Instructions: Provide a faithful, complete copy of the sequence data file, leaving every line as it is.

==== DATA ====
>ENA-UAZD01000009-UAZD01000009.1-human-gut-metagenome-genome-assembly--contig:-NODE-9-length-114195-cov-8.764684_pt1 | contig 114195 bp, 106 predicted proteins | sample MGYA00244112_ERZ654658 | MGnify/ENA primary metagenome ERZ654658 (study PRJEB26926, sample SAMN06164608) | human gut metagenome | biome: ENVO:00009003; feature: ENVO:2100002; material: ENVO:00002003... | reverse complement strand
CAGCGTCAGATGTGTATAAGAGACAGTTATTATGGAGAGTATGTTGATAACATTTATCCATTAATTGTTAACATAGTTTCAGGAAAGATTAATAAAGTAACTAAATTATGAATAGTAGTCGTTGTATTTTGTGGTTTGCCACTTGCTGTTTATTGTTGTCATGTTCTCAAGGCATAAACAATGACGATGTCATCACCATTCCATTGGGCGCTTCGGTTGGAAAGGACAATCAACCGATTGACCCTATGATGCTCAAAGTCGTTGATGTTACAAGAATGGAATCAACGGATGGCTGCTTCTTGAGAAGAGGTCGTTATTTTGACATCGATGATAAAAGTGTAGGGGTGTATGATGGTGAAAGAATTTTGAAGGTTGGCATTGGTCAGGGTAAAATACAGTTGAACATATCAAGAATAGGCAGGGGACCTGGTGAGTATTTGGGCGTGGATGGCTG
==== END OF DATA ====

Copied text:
>ENA-UAZD01000009-UAZD01000009.1-human-gut-metagenome-genome-assembly--contig:-NODE-9-length-114195-cov-8.764684_pt1 | contig 114195 bp, 106 predicted proteins | sample MGYA00244112_ERZ654658 | MGnify/ENA primary metagenome ERZ654658 (study PRJEB26926, sample SAMN06164608) | human gut metagenome | biome: ENVO:00009003; feature: ENVO:2100002; material: ENVO:00002003... | reverse complement strand
CAGCGTCAGATGTGTATAAGAGACAGTTATTATGGAGAGTATGTTGATAACATTTATCCATTAATTGTTAACATAGTTTCAGGAAAGATTAATAAAGTAACTAAATTATGAATAGTAGTCGTTGTATTTTGTGGTTTGCCACTTGCTGTTTATTGTTGTCATGTTCTCAAGGCATAAACAATGACGATGTCATCACCATTCCATTGGGCGCTTCGGTTGGAAAGGACAATCAACCGATTGACCCTATGATGCTCAAAGTCGTTGATGTTACAAGAATGGAATCAACGGATGGCTGCTTCTTGAGAAGAGGTCGTTATTTTGACATCGATGATAAAAGTGTAGGGGTGTATGATGGTGAAAGAATTTTGAAGGTTGGCATTGGTCAGGGTAAAATACAGTTGAACATATCAAGAATAGGCAGGGGACCTGGTGAGTATTTGGGCGTGGATGGCTG